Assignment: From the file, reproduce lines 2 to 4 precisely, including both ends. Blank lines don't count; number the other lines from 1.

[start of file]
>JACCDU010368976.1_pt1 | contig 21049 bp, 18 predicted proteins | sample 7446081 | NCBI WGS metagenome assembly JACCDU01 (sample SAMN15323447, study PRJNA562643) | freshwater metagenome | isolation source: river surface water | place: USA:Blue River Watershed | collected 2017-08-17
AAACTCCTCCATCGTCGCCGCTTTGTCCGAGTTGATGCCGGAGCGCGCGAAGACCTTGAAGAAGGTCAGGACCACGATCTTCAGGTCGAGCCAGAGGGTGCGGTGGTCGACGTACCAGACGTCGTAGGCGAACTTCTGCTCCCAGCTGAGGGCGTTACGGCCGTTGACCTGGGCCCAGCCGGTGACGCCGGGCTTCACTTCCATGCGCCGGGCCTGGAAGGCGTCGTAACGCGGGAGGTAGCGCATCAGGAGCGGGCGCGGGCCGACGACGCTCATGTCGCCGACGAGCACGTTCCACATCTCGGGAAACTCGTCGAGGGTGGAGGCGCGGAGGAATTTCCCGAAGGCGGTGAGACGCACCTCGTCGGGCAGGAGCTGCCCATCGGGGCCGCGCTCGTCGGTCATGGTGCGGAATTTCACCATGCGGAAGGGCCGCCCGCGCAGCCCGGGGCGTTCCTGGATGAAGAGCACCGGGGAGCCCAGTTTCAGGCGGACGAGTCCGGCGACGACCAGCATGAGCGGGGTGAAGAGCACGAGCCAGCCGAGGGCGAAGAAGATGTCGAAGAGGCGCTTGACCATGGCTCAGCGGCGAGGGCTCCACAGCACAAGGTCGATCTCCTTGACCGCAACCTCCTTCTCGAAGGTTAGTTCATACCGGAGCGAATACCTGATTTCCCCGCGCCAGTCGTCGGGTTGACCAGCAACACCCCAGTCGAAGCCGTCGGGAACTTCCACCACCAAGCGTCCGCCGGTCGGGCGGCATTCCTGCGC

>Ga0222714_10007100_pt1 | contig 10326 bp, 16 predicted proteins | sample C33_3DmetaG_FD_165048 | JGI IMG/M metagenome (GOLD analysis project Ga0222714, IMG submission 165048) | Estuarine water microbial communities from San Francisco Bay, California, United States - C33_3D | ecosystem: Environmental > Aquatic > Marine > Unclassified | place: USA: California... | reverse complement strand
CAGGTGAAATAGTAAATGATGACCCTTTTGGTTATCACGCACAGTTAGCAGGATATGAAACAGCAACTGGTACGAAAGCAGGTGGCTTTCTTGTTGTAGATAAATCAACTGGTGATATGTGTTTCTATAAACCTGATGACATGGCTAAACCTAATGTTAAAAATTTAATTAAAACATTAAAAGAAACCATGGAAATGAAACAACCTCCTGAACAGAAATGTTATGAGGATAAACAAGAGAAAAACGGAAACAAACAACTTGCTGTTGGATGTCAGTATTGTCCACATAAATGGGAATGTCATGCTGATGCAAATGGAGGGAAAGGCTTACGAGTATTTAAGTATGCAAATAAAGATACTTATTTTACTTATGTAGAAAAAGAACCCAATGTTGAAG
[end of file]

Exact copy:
AAACTCCTCCATCGTCGCCGCTTTGTCCGAGTTGATGCCGGAGCGCGCGAAGACCTTGAAGAAGGTCAGGACCACGATCTTCAGGTCGAGCCAGAGGGTGCGGTGGTCGACGTACCAGACGTCGTAGGCGAACTTCTGCTCCCAGCTGAGGGCGTTACGGCCGTTGACCTGGGCCCAGCCGGTGACGCCGGGCTTCACTTCCATGCGCCGGGCCTGGAAGGCGTCGTAACGCGGGAGGTAGCGCATCAGGAGCGGGCGCGGGCCGACGACGCTCATGTCGCCGACGAGCACGTTCCACATCTCGGGAAACTCGTCGAGGGTGGAGGCGCGGAGGAATTTCCCGAAGGCGGTGAGACGCACCTCGTCGGGCAGGAGCTGCCCATCGGGGCCGCGCTCGTCGGTCATGGTGCGGAATTTCACCATGCGGAAGGGCCGCCCGCGCAGCCCGGGGCGTTCCTGGATGAAGAGCACCGGGGAGCCCAGTTTCAGGCGGACGAGTCCGGCGACGACCAGCATGAGCGGGGTGAAGAGCACGAGCCAGCCGAGGGCGAAGAAGATGTCGAAGAGGCGCTTGACCATGGCTCAGCGGCGAGGGCTCCACAGCACAAGGTCGATCTCCTTGACCGCAACCTCCTTCTCGAAGGTTAGTTCATACCGGAGCGAATACCTGATTTCCCCGCGCCAGTCGTCGGGTTGACCAGCAACACCCCAGTCGAAGCCGTCGGGAACTTCCACCACCAAGCGTCCGCCGGTCGGGCGGCATTCCTGCGC

>Ga0222714_10007100_pt1 | contig 10326 bp, 16 predicted proteins | sample C33_3DmetaG_FD_165048 | JGI IMG/M metagenome (GOLD analysis project Ga0222714, IMG submission 165048) | Estuarine water microbial communities from San Francisco Bay, California, United States - C33_3D | ecosystem: Environmental > Aquatic > Marine > Unclassified | place: USA: California... | reverse complement strand
CAGGTGAAATAGTAAATGATGACCCTTTTGGTTATCACGCACAGTTAGCAGGATATGAAACAGCAACTGGTACGAAAGCAGGTGGCTTTCTTGTTGTAGATAAATCAACTGGTGATATGTGTTTCTATAAACCTGATGACATGGCTAAACCTAATGTTAAAAATTTAATTAAAACATTAAAAGAAACCATGGAAATGAAACAACCTCCTGAACAGAAATGTTATGAGGATAAACAAGAGAAAAACGGAAACAAACAACTTGCTGTTGGATGTCAGTATTGTCCACATAAATGGGAATGTCATGCTGATGCAAATGGAGGGAAAGGCTTACGAGTATTTAAGTATGCAAATAAAGATACTTATTTTACTTATGTAGAAAAAGAACCCAATGTTGAAG